The “atmospheric river” is taking a direct aim on California, and that will result in eye-popping rainfall totals, heavy mountain snow accumulation, flooding, and mudslides. Weather conditions are ideal for an impressive and climatologically rare heavy-rain event over the weekend over a large section of California. Rainfall amounts from 8 to 12 inches are expected. Localized amounts greater than one foot are likely in the higher elevations of the northern and central Sierra Nevada.
What are Atmospheric Rivers?
Atmospheric rivers are very long and relatively narrow corridors of water vapor moving through the atmosphere. They transport enormous amounts of moisture (water vapor) around the globe – an amount of water vapor roughly equivalent to the average flow of water at the mouth of the Mississippi River. When the atmospheric rivers encounter a forcing mechanism for lift (rising air), the water vapor condenses resulting in very heavy rain or snow. Examples of forcing mechanisms include synoptic (large scale/long wavelength) disturbances, orographic lift (upslope), and mesoscale disturbances such as frontogenesis and differential heating (thunderstorm updrafts).
Coastal sections of California and much of the Central Valley could see 3 to 5 inches of rain. The National Weather Service in Sacramento, California says that this is a one in 10-to-25 year storm for areas south of Interstate 80. This storm has forecast similarities to a devastating storm system back in December of 2005 that produced widespread flooding and mudslides.
Set Up For Excessive Precipitation
A major storm will affect much of California this weekend. The heavy rain will be produced by what is called an atmospheric river, or the pineapple express. These terms are defined as a long plume of moisture that originates from the sub-tropical and/or tropical regions of the Pacific Ocean.
A strong ridge of high pressure aloft (bulge in the jet stream) has set up just west of Alaska. Meanwhile, a trough of low pressure (dip in the jet stream) is setting up in the eastern Pacific Ocean. This will transport a persistent plume of moisture into California. As the moisture rises when it reaches higher elevations (orographic lift), the air is condenses and can produce even higher amounts of rain.
Because this weather system has originated in subtropical regions of the Pacific, the air is relatively warm and snow levels will be very high in the Sierra Nevada given deep, rich moisture associated with this system. So, rain will be the dominant precipitation type in the lower elevations. Snowfall levels will be near elevations at least 8,500 feet above sea level, or possibly higher.
Due to recent heavy snow events, and the high snow level expected for the weekend storm, rain will be absorbed into the current snowpack. As a result, there will be considerable runoff. This will result in a high flood potential for rivers and streams. The heaviest precipitation should fall from Saturday night to Monday.
Generally speaking, here are some expected impacts across the Sierra Nevada mountain range:
- Widespread flash flooding with mudslide and debris flows (especially in burn scar areas and canyon roads)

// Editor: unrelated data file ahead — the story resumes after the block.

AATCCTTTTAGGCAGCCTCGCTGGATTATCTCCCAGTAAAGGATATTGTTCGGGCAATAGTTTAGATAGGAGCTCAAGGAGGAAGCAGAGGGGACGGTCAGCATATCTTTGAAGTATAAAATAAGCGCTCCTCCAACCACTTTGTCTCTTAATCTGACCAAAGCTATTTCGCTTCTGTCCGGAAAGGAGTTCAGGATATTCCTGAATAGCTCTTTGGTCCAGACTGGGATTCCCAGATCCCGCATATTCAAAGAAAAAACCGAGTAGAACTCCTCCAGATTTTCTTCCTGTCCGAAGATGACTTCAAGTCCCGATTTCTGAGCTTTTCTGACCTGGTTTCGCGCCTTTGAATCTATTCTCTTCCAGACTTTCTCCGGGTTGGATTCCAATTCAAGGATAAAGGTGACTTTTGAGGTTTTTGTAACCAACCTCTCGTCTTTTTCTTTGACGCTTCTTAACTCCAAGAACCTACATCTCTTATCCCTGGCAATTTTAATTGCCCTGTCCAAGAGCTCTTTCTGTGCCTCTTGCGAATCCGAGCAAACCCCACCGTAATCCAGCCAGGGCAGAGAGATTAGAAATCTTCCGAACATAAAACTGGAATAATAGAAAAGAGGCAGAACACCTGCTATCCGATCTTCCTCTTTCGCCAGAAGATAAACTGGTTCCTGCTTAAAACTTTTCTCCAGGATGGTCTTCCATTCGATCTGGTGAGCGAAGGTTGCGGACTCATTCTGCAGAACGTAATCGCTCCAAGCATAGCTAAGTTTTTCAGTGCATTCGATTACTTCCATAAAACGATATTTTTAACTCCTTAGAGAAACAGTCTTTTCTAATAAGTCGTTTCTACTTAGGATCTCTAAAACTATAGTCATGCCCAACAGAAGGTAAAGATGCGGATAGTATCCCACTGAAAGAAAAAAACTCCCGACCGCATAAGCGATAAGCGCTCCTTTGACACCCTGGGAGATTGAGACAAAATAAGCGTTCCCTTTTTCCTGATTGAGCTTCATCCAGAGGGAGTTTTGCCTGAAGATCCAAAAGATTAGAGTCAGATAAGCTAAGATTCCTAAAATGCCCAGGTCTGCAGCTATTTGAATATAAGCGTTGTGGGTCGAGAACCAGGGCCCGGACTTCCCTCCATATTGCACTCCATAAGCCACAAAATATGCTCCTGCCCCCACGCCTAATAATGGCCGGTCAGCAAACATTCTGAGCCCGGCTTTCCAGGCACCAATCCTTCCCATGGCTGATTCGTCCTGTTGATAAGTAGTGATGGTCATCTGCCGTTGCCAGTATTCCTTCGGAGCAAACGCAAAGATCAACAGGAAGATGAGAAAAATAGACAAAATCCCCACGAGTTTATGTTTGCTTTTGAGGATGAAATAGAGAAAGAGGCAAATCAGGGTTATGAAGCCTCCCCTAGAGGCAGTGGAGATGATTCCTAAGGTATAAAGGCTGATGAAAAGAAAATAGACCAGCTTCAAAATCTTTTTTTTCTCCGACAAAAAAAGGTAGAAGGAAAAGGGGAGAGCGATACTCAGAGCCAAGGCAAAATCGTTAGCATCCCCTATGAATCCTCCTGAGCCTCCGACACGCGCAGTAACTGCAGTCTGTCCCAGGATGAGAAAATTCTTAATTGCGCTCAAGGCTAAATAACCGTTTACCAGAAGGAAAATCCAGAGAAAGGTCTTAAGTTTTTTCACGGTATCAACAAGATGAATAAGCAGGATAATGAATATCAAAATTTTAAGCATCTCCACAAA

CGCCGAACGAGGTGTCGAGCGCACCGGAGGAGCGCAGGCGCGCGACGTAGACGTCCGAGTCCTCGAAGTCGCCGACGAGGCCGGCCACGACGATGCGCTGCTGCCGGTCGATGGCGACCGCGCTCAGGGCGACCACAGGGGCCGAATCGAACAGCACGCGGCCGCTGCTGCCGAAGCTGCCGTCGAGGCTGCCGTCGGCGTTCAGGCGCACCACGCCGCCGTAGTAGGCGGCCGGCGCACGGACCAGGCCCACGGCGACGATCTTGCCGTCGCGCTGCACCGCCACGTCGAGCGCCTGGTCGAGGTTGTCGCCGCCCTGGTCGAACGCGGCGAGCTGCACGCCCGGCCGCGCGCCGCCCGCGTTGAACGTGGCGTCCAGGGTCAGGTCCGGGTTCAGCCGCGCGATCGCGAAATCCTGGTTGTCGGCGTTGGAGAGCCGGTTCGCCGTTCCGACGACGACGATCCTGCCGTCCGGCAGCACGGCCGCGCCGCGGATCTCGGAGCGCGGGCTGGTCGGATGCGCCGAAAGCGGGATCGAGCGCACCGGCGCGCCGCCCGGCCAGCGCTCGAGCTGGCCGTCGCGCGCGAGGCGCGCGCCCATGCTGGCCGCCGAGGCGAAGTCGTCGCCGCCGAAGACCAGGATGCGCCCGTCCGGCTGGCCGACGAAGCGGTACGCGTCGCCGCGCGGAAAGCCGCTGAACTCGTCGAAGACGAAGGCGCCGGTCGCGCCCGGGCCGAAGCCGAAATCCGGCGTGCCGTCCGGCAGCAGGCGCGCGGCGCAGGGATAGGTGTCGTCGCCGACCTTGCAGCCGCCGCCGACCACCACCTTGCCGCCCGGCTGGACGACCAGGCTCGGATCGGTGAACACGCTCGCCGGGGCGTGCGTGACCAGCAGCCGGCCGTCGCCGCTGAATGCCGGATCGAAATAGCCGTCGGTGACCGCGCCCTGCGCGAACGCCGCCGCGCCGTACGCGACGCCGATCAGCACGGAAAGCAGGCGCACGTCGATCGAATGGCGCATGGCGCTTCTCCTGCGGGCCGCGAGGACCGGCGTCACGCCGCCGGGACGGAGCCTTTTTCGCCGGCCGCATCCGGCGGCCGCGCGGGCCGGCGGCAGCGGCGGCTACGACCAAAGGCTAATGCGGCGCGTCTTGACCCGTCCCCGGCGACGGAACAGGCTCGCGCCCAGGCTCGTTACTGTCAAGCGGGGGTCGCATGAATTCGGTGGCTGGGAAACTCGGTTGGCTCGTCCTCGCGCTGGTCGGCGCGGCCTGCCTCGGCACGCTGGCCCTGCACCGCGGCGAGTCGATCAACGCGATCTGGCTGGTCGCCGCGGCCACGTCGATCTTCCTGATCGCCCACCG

- Strong, gusty winds could result in downed trees
- Many flooded roadways
- Significant flooding of rivers, creeks and streams
- High avalanche danger in mountain locations
- High surf and coastal flooding (especially along the central coast)
- Monday commuter problems around cities like San Francisco and Los Angeles
Please be extra careful if you are traveling around the affected areas.
More Storms Ahead
As the weekend storm winds down on Monday, another Pacific storm will come into the picture. This one will likely arrive later on Tuesday and will last through Thursday. This storm isn’t likely to produce as much rain, but the ground will be so saturated that flooding is once again likely.
Because the source region for this storm will be from the colder North Pacific, snow levels will be lower (more likely around 5,000 feet above sea level).
There is yet another storm possible in the region by next weekend, so all in all parts of California could be looking at a historic week of weather.
Effect on California Drought?
Since 2011, much of California has had to endure significant to exceptional drought conditions. One key factor has been the general jet stream pattern over the past few years during the “normally” wet season of winter. A ridge of high pressure aloft has set up in the eastern Pacific, west of California. This feature tends to thwart Pacific storms northward and away from California.
Snowfall has been well below the average for many of these winter seasons resulting in a low snowpack in the mountains as spring arrives. With less snow melting, the runoff is lessened and the amount of water flowing into the lakes and streams in the lower elevations have been severely reduced. All of this had led to extreme measures by the California state government, in terms of water use, by the public and for agricultural concerns as well.
So far this winter, more Pacific storm systems have moved into California. Although the upcoming storm will produce heavy rain, it could actually melt some of the mountain snow in the Sierra Nevada because snow levels will be quite high. By Monday, snow levels will come back down so some snow will fall, so hopefully any negative effects will b at a minimum.
The second storm (from Tuesday to Thursday) will feature lower snow levels in the Sierra Nevada. Although there will be several negative impacts with this storm, hopefully it will be more of a benefit to the current drought.
With nearly three months remaining in the traditionally wet season, it is hoped that more Pacific storms will be able to affect the state (hopefully not as harsh as this one).